Published by Baron Schwartz on Jul 30, 2018 1:47:27 PM

What is Cardinality in Monitoring?

I wrote a couple of “definitions and nuances” posts about terminology in databases recently (cardinality, selectivity), and today I want to write one about cardinality in monitoring, as opposed to cardinality in databases. If you’ve seen discussions of “high-cardinality dimensions” or “observability requires support for high-cardinality fields” this is what we’re talking about today. So what does it mean?

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Published by Preetam Jinka on Jun 22, 2017 4:45:00 PM

Exponential Smoothing for Time Series Forecasting

Time series anomaly detection is a complicated problem with plenty of practical methods. It’s easy to find yourself getting lost in all of the topics it encompasses. Learning them is certainly an issue, but implementing them is often more complicated. A key element of anomaly detection is forecasting - taking what you know about a time series, either based on a model or its history, and making decisions about values that arrive later.

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Published by Baron Schwartz on Apr 14, 2017 2:18:21 PM

Correlated Metrics in Monitoring

If you work with monitoring or monitoring tools much, you’ve probably seen the phrase “correlating” here and there. For example, monitoring vendors often say you can use their product to correlate metrics. Issue 157 in the popular Prometheus monitoring system’s GitHub repository is to add support to correlate multiple metrics in the same graph.

I’ve noticed that when monitoring-related discussions mention correlation, the meaning is usually pretty vague. It often seems to refer to just graphing multiple things on a single chart with the same timescale.

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Published by Baron Schwartz on Nov 18, 2016 2:16:00 PM

Why Percentiles Don’t Work the Way you Think

Customers ask us for p99 (99th percentile) of metrics pretty frequently.

We plan to add such a feature to VividCortex (more on that later). But a lot of the time, when customers make this request, they actually have something very specific, and different, in mind. They’re not asking for the 99th percentile of a metric, they’re asking for a metric of 99th percentile. This is very common in systems like Graphite, and it doesn’t achieve what people sometimes think it does. This blog post explains how percentiles might trick you, the degree of the mistake or problem (it depends), and what you can do if percentile metrics aren't right for you.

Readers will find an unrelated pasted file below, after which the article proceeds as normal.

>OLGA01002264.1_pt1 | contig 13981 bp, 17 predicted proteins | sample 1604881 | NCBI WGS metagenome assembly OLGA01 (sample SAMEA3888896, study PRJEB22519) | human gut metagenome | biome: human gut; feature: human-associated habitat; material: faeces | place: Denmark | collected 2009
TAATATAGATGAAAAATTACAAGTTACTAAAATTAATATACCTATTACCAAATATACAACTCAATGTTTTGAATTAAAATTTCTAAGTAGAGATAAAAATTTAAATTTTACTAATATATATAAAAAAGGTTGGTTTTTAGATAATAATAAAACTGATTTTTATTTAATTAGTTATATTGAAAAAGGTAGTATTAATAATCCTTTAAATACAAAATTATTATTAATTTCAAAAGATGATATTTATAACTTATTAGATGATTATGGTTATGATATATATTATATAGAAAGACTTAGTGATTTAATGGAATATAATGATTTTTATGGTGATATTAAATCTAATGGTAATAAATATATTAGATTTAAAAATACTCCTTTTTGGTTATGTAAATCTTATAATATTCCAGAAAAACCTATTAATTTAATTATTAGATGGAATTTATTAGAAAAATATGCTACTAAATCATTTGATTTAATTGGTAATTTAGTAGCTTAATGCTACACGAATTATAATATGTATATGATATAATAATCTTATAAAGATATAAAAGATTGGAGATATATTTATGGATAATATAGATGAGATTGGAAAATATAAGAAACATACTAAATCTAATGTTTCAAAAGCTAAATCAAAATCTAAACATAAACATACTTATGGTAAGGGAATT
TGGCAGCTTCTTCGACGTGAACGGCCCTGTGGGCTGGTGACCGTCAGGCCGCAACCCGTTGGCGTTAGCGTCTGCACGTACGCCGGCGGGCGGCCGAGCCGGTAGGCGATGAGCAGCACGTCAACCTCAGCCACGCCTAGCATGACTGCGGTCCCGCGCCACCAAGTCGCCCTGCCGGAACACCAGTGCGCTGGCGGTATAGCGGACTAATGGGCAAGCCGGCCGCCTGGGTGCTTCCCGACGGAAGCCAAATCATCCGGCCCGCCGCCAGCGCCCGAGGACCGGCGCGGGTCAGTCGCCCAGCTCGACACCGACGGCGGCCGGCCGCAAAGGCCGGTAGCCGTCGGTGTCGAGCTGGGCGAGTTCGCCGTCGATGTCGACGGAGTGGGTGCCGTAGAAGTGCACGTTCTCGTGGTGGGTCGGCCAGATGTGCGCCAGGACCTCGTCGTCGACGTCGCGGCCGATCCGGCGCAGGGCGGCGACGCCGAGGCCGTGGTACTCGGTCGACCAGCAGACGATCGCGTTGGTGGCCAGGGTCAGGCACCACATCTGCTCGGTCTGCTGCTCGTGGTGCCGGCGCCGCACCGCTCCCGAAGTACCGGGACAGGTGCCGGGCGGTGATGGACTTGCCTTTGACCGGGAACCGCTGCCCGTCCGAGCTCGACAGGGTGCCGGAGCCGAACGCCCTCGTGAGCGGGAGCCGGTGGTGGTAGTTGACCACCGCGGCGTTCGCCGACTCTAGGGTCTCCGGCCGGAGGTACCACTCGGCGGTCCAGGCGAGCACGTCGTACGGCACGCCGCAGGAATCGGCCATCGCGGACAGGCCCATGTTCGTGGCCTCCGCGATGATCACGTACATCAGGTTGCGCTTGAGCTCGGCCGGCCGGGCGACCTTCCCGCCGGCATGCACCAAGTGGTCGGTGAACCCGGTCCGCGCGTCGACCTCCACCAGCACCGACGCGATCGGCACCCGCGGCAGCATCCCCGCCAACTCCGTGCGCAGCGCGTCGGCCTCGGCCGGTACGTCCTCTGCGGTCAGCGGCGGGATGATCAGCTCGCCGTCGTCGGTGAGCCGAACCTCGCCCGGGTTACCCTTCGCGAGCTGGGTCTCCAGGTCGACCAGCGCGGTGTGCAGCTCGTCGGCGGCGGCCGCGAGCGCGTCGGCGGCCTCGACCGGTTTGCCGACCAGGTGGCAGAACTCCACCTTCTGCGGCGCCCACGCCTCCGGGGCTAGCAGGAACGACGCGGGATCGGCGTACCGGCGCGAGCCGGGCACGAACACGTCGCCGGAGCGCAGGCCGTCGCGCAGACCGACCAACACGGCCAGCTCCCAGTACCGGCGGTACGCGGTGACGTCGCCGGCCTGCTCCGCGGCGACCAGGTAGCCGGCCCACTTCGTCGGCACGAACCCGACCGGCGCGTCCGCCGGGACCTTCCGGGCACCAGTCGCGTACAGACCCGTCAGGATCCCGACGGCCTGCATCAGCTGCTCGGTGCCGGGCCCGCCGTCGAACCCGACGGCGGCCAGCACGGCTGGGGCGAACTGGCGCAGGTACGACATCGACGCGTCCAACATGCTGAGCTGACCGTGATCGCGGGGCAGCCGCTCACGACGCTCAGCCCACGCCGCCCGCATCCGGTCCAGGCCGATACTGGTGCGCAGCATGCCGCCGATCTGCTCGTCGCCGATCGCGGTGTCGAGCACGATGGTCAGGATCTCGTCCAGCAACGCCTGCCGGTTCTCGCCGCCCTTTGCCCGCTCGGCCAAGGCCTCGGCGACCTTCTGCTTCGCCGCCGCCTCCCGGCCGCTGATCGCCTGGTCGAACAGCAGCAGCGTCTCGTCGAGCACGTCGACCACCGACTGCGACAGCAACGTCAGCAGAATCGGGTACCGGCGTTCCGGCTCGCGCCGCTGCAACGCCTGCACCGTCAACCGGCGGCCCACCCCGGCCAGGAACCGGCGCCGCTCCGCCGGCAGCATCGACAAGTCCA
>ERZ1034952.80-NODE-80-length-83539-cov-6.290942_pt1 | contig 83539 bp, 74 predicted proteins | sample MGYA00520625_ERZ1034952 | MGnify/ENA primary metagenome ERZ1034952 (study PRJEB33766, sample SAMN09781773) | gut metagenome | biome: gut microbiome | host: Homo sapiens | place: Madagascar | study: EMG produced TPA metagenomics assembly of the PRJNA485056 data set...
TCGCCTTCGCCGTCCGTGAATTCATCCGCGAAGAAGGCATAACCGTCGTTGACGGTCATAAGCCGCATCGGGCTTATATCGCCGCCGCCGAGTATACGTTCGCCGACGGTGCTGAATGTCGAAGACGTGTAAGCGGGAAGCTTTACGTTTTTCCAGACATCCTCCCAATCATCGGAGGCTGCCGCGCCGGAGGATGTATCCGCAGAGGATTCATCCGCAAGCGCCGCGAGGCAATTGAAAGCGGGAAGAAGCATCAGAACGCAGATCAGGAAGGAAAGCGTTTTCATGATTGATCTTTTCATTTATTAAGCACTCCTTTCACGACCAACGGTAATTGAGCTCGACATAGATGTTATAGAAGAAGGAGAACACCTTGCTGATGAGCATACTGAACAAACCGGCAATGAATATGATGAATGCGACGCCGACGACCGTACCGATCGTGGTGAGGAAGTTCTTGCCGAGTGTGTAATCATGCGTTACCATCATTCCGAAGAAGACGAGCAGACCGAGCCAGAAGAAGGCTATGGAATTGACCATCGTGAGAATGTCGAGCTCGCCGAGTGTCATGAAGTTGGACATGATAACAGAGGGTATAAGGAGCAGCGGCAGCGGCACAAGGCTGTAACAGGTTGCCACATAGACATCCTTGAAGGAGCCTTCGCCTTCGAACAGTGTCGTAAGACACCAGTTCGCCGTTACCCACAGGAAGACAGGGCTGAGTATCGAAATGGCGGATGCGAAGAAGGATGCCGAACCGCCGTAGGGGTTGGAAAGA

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Published by Baron Schwartz on Dec 21, 2015 1:47:42 PM

The Factors That Impact Availability, Visualized

We all want our systems to have high availability, but sometimes the exact meaning of “high availability” is not very clearly defined. However, availability -- like scalability, performance, and so on -- can be expressed as a mathematical function; it can be viewed in quantifiable and digestible terms. In this post, I’ll explain which parameters truly influence availability: an extremely useful concept to understand, as it enables you to focus your efforts in the right places and to actually achieve higher availability instead of just spinning wheels.

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Published by Baron Schwartz on Nov 30, 2015 12:18:56 PM

A Trendline is a Model

This post is part of an ongoing series on the best practices for effective and insightful database monitoring. Much of what's covered in these posts is unintuitive, yet vital to understand. Previous posts have covered Why Percentiles Don't Work the Way You Think; how to avoid getting to a point When It's Too Late to Monitorhow to tell If a Query Is Bad; and Why You Should Almost Never Alert on Thresholds.


Excel makes it easy to add a “trendline” to a chart, but does the trendline actually reflect the processes that produced the data? Usually not. Usually a trendline is just chartjunk and you shouldn’t use it.

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Published by Baron Schwartz on Nov 11, 2015 10:48:43 AM

Introducing Query Anomaly Detection

Anomaly detection sure is a hot topic. We’ve written about it ourselves a number of times, and Preetam Jinka and I just coauthored a book for O’Reilly called Anomaly Detection For Monitoring. One of the challenges, as we’ve discussed so often, is that catch-all, generic anomaly detection is hard to do.

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